Independent global ratings agencies, Moody’s and S&P Global, have both given the Marshall Liberal Government’s second State Budget a tick of approval, with the Government applauded for its ‘solid financial management’.
The agencies have publicly endorsed the Government’s sustainable budget program which includes a significant projected increase in net debt to fund a pipeline of productive, job-creating infrastructure, with Moody’s describing the borrowings as ‘manageable’.
The 2019-20 State Budget, handed down yesterday, delivered a massive $11.9 billion infrastructure investment program over four years from 2019-20 to 2022-23 – including new schools, hospital upgrades, safer roads and congestion-busting projects – to drive ongoing positive economic and jobs growth and create a steady stream of work across the construction and trades sector.
“While the infrastructure spending program will drive a large increase in the state’s debt burden to $21.3 billion by fiscal 2023, it comes from a low base of $13.5 billion to fiscal 2019 and is manageable within the current Aa1 rating,’’ Moody’s states.
“The rating outlook is stable.”
S&P said that it expects the SA budget (AA+) to “remain in operating surplus, despite expectations of a lower goods and services tax grant revenue pool and a reduction in the share allocated to the South Australian government.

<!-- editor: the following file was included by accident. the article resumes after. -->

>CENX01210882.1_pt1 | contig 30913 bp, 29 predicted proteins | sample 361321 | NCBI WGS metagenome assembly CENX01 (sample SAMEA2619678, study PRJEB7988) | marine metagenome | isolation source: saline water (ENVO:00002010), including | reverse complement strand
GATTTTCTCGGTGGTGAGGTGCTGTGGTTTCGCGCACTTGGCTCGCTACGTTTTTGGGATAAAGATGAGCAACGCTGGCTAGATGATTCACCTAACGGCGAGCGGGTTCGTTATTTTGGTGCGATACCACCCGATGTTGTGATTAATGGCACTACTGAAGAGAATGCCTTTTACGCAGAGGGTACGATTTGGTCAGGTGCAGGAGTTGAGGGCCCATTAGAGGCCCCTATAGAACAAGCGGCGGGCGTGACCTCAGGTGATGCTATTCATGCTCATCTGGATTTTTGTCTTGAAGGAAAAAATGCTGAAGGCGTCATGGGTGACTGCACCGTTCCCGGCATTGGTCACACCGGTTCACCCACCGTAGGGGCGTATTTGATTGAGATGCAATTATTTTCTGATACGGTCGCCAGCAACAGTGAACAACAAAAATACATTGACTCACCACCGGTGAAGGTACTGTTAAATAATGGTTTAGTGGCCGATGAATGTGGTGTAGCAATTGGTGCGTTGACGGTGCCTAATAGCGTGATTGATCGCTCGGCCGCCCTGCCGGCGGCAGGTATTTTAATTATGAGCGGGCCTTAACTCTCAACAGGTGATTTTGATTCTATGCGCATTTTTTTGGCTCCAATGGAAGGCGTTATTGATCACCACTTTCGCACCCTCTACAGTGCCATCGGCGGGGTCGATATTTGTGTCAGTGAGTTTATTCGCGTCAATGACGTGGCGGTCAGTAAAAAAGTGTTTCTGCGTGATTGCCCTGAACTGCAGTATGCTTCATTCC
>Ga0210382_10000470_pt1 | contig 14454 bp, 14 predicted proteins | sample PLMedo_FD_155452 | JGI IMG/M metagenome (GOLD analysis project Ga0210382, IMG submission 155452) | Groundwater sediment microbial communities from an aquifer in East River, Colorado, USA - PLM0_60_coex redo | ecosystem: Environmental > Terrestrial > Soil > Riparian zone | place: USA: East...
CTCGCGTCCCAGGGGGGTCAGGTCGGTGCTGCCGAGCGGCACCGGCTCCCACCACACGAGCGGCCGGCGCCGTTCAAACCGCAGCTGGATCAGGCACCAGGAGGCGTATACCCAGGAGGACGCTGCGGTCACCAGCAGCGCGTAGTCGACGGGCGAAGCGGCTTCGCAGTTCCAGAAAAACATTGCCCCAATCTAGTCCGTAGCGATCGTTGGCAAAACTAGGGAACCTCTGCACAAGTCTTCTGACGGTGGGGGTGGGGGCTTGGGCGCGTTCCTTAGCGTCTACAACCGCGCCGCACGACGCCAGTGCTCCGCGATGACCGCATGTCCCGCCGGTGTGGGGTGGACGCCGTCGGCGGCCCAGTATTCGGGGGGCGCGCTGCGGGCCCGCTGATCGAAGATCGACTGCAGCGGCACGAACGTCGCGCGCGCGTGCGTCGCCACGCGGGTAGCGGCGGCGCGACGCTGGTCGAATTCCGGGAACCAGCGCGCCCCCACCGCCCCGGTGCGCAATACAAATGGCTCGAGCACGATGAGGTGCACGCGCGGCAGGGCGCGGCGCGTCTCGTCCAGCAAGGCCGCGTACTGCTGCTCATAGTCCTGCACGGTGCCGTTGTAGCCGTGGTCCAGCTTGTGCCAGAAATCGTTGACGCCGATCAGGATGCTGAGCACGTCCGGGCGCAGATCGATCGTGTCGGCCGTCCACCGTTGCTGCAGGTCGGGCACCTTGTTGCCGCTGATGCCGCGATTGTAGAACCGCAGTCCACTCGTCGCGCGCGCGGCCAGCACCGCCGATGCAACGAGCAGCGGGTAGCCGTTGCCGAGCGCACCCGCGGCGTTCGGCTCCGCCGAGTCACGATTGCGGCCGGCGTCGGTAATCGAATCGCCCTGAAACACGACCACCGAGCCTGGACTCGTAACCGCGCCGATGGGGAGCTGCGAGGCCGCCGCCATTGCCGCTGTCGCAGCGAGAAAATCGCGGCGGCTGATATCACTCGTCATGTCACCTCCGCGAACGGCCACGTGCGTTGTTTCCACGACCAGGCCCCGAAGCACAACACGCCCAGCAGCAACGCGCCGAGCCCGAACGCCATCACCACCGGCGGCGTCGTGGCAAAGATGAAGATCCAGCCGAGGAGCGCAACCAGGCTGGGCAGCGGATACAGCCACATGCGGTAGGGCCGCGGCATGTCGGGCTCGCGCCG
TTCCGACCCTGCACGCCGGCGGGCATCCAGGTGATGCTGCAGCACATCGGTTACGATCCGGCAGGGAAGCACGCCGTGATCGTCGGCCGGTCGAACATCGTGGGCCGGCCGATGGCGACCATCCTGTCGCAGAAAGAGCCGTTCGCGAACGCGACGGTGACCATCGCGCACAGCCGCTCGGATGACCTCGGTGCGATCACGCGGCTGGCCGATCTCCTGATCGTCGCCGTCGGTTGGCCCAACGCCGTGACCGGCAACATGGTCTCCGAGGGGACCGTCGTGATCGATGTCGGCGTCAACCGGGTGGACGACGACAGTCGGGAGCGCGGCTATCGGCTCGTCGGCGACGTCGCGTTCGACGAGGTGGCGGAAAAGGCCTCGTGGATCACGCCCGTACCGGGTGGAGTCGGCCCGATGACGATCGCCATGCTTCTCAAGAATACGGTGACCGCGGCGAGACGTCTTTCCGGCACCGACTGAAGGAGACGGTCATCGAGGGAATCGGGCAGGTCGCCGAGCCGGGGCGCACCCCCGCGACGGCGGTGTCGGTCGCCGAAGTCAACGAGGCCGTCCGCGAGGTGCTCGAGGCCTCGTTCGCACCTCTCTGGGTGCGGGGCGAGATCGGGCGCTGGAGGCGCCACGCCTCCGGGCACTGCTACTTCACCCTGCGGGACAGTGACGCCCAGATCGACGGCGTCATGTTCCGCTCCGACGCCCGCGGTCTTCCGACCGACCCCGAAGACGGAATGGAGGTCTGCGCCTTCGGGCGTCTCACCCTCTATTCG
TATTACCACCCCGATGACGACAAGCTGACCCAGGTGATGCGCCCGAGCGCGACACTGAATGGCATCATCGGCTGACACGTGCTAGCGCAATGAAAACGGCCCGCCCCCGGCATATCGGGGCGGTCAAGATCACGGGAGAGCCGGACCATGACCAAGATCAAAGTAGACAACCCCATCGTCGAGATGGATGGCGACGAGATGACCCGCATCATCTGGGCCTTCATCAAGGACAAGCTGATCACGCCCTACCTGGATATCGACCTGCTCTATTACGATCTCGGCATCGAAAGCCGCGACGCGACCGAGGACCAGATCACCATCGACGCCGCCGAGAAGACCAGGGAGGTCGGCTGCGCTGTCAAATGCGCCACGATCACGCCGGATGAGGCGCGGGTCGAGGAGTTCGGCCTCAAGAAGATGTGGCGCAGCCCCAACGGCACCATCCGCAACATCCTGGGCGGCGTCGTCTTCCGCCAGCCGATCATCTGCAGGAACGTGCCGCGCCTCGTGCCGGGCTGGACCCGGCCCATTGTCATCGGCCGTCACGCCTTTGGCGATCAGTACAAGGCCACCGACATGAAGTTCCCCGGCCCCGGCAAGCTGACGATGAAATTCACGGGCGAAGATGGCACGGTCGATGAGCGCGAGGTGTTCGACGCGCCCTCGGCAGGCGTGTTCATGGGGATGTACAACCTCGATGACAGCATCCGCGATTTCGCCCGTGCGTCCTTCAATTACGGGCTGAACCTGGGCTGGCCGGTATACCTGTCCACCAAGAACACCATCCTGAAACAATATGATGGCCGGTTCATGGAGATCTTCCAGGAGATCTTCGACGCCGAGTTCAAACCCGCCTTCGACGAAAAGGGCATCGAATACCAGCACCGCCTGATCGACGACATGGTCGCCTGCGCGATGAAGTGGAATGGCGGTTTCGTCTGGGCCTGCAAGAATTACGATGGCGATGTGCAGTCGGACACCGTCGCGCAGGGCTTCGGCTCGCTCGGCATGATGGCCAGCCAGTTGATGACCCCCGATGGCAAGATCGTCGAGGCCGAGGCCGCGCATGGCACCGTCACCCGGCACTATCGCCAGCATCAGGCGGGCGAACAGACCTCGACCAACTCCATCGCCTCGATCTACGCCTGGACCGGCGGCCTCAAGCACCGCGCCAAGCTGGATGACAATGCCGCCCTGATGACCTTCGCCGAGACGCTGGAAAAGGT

“South Australia’s economy, solid financial management, and exceptional liquidity continue to underpin our rating on the state.”
Treasurer Rob Lucas welcomed the independent endorsement of the Government’s 2019-20 Budget.
“This is welcome validation by two independent ratings agencies of the Government’s views in relation to this as being a sustainable program,’’ said Mr Lucas.
“We made it clear we wouldn’t be turning off the tap in relation to investing in productive, job-creating infrastructure and we believe now is a good time to borrow given the relatively low cost of debt currently available.
“The agencies’ reports have backed that view.”
Mr Lucas said SA was no different to other states in increasing its total non-financial pubic sector (NFPS) net debt from 2018-19 to 2022-23, with Victoria reporting increases of 94%, Tasmania (139%) and South Australia (57%).